MICHAEL MORAN, CHIEF ECONOMIST, DAIWA SECURITIES AMERICA, NEW YORK:
“Traders and investors are assuming there was a pretty good-sized weather effect restraining the number and if we only had 36,000 jobs down in February, that it could have been a positive number were it not for the bad weather.”
RICHARD DEKASER, PRESIDENT, WOODLEY PARK RESEARCH, WASHINGTON:
“Losses were concentrated in weather-sensitive areas like construction so weather probably played a role. Which means absent the usually affect of weather, we would have a gain of jobs in February.”
“The unemployment rate was very good news and it didn’t snap back with the blizzards.”
“There is no inconsistency between consumer sentiment surveys and these job losses. There are still job losses and unemployment remains high. The employment trend is improving but it remains unambiguously weak.”
“With unemployment still high, there will be continual talk about job stimulus to address that. The urgency for such stimulus will diminish as the economy continues to improve.”
“The Fed has done incremental moves toward monetary normalization, but a rate increase will still be months away.”
TOM PORCELLI, LEAD U.S. ECONOMIST AT RBC CAPITAL MARKETS, NEW YORK
“The weather may have not played the role people had feared. Our first impression is that given what people were expecting it was a decent report. We are already seeing the reaction in markets. Yields are rising in Treasury markets and that makes sense given the fact this was a good report.”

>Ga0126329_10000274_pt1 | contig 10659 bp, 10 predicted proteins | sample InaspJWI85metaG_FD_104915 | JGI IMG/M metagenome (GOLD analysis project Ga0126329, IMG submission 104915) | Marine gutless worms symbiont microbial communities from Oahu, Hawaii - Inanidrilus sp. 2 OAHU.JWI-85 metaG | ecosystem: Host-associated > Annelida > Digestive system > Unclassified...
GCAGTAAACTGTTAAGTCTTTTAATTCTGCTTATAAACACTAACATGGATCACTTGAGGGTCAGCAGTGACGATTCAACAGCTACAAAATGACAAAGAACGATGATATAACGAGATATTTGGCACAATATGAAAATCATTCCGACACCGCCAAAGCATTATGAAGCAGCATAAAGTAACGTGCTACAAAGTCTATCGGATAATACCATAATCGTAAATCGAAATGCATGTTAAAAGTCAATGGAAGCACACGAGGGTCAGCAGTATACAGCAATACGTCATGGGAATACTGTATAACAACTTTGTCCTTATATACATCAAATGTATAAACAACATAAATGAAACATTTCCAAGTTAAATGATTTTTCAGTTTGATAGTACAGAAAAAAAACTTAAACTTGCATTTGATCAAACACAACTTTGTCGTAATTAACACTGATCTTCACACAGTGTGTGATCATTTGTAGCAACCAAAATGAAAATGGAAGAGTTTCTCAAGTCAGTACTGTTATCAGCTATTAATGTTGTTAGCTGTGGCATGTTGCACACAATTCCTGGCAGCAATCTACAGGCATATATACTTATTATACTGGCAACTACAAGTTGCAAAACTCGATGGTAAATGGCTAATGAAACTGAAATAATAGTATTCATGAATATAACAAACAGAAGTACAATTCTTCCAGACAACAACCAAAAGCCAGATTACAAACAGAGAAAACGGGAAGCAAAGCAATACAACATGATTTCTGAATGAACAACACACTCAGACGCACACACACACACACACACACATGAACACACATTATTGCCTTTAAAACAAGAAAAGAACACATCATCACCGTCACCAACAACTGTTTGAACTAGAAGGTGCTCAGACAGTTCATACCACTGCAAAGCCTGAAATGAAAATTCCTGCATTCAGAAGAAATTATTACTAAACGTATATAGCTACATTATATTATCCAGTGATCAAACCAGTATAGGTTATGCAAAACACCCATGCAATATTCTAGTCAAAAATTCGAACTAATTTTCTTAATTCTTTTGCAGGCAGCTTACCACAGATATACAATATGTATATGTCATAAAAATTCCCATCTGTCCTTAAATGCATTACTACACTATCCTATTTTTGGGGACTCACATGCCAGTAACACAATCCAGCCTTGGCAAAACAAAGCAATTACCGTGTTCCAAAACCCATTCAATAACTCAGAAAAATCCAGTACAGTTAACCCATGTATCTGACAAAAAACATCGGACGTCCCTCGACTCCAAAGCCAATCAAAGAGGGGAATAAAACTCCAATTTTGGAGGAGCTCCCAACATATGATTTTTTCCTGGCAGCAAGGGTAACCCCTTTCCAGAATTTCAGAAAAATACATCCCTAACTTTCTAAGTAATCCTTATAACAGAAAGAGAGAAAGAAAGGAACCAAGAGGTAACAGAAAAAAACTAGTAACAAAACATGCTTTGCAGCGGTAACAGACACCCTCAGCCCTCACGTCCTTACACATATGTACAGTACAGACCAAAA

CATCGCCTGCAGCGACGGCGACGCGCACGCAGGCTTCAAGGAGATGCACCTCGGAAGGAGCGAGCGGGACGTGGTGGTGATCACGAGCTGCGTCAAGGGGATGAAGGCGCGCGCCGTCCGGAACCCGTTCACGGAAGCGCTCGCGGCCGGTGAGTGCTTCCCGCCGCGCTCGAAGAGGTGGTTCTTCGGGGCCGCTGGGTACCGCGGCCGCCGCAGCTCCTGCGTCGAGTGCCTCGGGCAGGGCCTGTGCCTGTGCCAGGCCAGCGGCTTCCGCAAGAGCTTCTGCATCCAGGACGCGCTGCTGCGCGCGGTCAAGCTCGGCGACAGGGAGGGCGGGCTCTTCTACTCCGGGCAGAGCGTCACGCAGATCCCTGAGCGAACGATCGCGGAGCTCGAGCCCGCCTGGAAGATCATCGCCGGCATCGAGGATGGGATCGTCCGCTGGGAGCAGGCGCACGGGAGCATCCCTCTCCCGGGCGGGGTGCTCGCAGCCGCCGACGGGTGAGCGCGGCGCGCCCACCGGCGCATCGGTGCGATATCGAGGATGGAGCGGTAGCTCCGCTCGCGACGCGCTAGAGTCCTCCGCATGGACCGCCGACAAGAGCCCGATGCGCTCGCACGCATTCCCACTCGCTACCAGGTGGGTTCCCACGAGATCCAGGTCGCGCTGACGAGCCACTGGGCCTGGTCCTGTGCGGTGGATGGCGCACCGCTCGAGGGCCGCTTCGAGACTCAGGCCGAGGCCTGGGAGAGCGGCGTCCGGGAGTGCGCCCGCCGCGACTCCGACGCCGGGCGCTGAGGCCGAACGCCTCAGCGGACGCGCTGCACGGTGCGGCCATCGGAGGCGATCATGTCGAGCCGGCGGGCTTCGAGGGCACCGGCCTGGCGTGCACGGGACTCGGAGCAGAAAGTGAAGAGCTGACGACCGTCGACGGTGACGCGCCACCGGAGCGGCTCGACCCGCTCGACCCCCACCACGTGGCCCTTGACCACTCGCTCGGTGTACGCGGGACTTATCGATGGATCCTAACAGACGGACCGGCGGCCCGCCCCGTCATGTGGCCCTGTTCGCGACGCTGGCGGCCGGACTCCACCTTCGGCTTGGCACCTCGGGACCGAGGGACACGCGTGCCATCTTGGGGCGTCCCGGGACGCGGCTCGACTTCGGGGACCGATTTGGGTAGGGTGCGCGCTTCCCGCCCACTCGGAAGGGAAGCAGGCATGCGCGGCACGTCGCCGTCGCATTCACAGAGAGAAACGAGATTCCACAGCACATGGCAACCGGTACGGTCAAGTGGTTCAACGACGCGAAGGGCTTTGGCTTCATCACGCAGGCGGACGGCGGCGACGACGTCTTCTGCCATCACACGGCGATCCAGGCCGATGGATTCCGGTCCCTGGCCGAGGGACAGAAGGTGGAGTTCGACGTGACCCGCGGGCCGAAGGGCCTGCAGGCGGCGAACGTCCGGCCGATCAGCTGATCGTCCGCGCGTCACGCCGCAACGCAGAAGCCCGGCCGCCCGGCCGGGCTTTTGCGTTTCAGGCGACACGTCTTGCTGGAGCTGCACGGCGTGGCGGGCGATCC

PAUL SORBERA, PRESIDENT, ALLIANCE CONSULTING, NEW YORK:
“There were 48,000 temporary jobs and that’s something that’s showing that there’s demand coming back. Business is picking up, managers are much more secure, they’re more forward looking. The interviewing level is very high. In the executive level, in the financial industry where I mostly work, the volume of interviewing is at a three-year peak. A lot of managers have their fingers on the trigger, pulling it at some points but they’re still very cautious. We need to get a little more positive momentum and people will have a lot more confidence, but I see it already.”
HUGH JOHNSON, CHIEF INVESTMENT OFFICER, JOHNSON ILLINGTON ADVISORS, ALBANY, NEW YORK:
“These numbers are clearly better than expected. The unemployment rate is below expectations. The loss of 36,000 jobs is better than expected, so I think on balance this is good news. The big surprise in my view was the gain in manufacturing jobs...which we’ve now seen for two straight months. The hours worked is a little troubling, and what’s troubling (also) is the drop in manufacturing hours worked. (These numbers) do tell you we’re headed toward job gains by the spring time. The trend is clear.”
JOHN KILDUFF, PARTNER, ROUND EARTH CAPITAL, NEW YORK:
“Given the outlook for persistent job growth in the coming months, this data is very supportive for energy prices. As employment rates recover, gasoline demand will be the most reactive and increase rapidly into the spring and summer. We will need the U.S. refinery industry to ramp up production in order to avoid an economically damaging surge in gasoline prices.”